Fusing is what attaches the layer most recently applied to the layer beneath it.  If no fusing is done then the adhesion of layers will be minimal.  If you allow your painting to cool before applying another layer there will be even less adhesion.

well, there’s no definitive answer.  fusing means melting ‘some’ thru ‘all’ and that means it’s up to the individual artist.  which is just like encaustic, a million different techniques leaking around the ‘right’ way to do it.

encaustic – north ga trout stream 2

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this is how i left it the last time i worked on it.  by the way, so far these are all indoor photos, with a flash.  you can see the glare at the top of the painting.  see the last entry for what i did before this.

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this is the whole picture.  the top half is laid out in pastel, and i’ve covered the bottom half of the water with pale wax.

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but this is how it looks outside.  i think i’ll forbear taking any more pictures in the studio.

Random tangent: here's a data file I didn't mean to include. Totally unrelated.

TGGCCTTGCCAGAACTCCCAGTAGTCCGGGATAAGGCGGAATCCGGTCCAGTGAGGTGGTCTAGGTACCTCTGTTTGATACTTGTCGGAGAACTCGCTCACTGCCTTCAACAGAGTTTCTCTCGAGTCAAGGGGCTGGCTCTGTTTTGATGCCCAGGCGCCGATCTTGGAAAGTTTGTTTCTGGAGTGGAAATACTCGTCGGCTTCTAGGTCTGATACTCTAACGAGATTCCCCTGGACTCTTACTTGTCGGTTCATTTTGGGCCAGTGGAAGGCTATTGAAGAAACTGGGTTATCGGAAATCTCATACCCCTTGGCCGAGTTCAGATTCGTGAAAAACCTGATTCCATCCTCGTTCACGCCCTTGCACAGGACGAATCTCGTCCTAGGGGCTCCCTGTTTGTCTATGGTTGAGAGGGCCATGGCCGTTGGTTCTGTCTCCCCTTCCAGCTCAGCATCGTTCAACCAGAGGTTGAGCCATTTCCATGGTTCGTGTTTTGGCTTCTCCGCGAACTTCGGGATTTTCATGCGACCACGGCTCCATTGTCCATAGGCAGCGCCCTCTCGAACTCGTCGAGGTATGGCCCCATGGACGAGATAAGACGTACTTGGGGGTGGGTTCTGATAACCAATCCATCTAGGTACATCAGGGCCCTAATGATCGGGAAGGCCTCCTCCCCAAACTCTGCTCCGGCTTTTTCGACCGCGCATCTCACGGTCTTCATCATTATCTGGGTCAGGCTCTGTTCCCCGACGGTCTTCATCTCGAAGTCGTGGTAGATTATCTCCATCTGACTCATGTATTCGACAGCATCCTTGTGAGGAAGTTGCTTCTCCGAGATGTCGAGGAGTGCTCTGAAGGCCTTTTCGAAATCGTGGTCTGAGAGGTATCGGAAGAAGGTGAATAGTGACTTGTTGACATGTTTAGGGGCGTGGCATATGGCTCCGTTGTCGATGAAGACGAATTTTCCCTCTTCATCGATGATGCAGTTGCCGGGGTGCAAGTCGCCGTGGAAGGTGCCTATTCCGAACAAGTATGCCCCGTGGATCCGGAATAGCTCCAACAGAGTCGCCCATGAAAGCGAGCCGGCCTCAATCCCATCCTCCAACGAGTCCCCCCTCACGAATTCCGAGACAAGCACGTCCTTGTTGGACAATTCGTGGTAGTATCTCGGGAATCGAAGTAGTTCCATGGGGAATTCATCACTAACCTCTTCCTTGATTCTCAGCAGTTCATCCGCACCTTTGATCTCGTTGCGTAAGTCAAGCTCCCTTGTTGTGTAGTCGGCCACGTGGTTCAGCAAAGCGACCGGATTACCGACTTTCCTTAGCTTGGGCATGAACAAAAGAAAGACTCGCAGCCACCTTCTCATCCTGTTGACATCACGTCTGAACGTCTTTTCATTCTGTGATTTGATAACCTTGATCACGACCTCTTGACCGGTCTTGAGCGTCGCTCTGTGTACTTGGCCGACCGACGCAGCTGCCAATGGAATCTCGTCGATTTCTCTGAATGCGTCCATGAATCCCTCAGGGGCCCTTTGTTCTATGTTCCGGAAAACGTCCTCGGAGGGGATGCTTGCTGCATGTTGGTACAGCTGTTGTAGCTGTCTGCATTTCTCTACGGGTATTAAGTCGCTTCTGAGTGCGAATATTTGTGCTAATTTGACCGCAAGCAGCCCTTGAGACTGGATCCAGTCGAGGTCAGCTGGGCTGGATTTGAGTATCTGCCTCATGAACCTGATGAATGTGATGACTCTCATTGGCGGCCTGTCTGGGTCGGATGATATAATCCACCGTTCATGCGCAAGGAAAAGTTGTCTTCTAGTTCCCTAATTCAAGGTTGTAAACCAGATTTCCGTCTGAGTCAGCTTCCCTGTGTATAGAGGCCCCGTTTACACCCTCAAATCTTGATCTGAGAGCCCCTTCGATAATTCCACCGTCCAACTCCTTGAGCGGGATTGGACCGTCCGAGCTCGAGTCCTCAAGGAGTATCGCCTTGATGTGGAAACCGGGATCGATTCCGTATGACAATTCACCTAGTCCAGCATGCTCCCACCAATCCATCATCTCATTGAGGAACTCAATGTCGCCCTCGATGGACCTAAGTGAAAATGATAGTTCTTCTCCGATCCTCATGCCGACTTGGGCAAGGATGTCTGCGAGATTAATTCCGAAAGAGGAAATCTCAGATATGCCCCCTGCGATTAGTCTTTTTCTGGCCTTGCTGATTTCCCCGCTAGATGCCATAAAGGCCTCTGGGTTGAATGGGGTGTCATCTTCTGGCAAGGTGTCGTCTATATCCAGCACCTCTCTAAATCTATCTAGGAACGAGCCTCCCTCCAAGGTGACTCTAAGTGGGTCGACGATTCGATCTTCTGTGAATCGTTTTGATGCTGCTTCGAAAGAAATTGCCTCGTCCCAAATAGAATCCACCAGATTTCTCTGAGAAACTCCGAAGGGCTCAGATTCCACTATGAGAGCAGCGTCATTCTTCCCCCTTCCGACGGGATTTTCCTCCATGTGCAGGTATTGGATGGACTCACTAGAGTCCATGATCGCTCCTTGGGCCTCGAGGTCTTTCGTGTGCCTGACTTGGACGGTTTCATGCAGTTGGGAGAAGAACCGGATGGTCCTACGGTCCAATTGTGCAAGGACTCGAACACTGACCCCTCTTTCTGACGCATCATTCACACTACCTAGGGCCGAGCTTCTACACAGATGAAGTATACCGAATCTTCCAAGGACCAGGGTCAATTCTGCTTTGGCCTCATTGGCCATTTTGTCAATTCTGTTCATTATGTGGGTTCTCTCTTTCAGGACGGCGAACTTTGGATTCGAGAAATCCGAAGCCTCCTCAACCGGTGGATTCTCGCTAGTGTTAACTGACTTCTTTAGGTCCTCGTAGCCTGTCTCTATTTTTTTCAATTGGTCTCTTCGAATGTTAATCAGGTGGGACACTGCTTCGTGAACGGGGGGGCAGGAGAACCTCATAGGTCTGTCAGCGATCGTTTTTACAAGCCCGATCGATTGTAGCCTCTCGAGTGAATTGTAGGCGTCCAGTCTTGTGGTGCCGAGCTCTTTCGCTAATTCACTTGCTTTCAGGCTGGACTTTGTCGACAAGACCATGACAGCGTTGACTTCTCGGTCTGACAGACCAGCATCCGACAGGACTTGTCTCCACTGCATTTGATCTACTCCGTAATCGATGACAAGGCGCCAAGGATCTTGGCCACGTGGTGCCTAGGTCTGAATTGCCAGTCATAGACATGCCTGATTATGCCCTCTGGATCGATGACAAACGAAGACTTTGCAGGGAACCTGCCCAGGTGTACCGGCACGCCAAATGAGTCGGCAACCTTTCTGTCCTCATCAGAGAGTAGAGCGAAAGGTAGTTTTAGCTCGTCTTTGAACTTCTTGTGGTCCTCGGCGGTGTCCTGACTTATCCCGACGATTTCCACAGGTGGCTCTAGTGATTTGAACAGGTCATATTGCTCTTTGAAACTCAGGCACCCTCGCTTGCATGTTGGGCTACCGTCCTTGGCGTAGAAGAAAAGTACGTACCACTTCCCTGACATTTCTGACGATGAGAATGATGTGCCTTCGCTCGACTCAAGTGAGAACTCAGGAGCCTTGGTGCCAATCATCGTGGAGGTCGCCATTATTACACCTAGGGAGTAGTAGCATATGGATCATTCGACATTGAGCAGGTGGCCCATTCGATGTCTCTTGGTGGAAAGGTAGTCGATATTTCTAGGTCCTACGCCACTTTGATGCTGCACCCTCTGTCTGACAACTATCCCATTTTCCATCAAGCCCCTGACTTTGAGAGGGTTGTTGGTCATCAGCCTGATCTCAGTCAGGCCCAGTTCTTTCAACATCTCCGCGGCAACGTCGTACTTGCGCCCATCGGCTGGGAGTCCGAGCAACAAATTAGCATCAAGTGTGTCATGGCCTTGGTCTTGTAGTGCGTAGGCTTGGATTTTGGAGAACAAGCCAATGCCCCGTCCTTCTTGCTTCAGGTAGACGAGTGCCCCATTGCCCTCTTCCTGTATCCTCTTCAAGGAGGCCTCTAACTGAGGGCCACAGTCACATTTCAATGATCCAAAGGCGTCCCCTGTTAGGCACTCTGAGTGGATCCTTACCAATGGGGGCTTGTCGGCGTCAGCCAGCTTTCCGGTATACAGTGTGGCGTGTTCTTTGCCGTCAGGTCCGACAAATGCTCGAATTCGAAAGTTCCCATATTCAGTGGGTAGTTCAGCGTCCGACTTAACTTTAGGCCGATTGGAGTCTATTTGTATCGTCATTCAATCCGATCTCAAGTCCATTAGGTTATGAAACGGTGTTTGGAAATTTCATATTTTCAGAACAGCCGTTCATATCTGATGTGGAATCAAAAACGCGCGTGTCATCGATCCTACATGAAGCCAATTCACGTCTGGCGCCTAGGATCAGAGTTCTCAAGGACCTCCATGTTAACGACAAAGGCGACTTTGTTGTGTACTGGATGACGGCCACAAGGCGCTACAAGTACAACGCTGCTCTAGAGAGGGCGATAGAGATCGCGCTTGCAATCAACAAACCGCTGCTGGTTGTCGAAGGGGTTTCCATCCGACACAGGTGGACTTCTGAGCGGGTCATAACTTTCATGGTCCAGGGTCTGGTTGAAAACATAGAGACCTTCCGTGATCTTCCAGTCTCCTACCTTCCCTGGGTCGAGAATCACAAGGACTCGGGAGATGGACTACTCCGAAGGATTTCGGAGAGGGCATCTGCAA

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so now these next photos show the progress of one day, every step, or every couple of steps, because really my process consists of slapping on some paint and burning it in while it’s still wet, then slapping on some more.  and i mean putting in three strokes of green and then burning that, and then five dots of red and burning that.  so i’ve taken a picture after every step, if i remembered.  and since this was yesterday’s work, i’m  not going to remember very well what i did.  i’m just describing what i can see in these progress shots.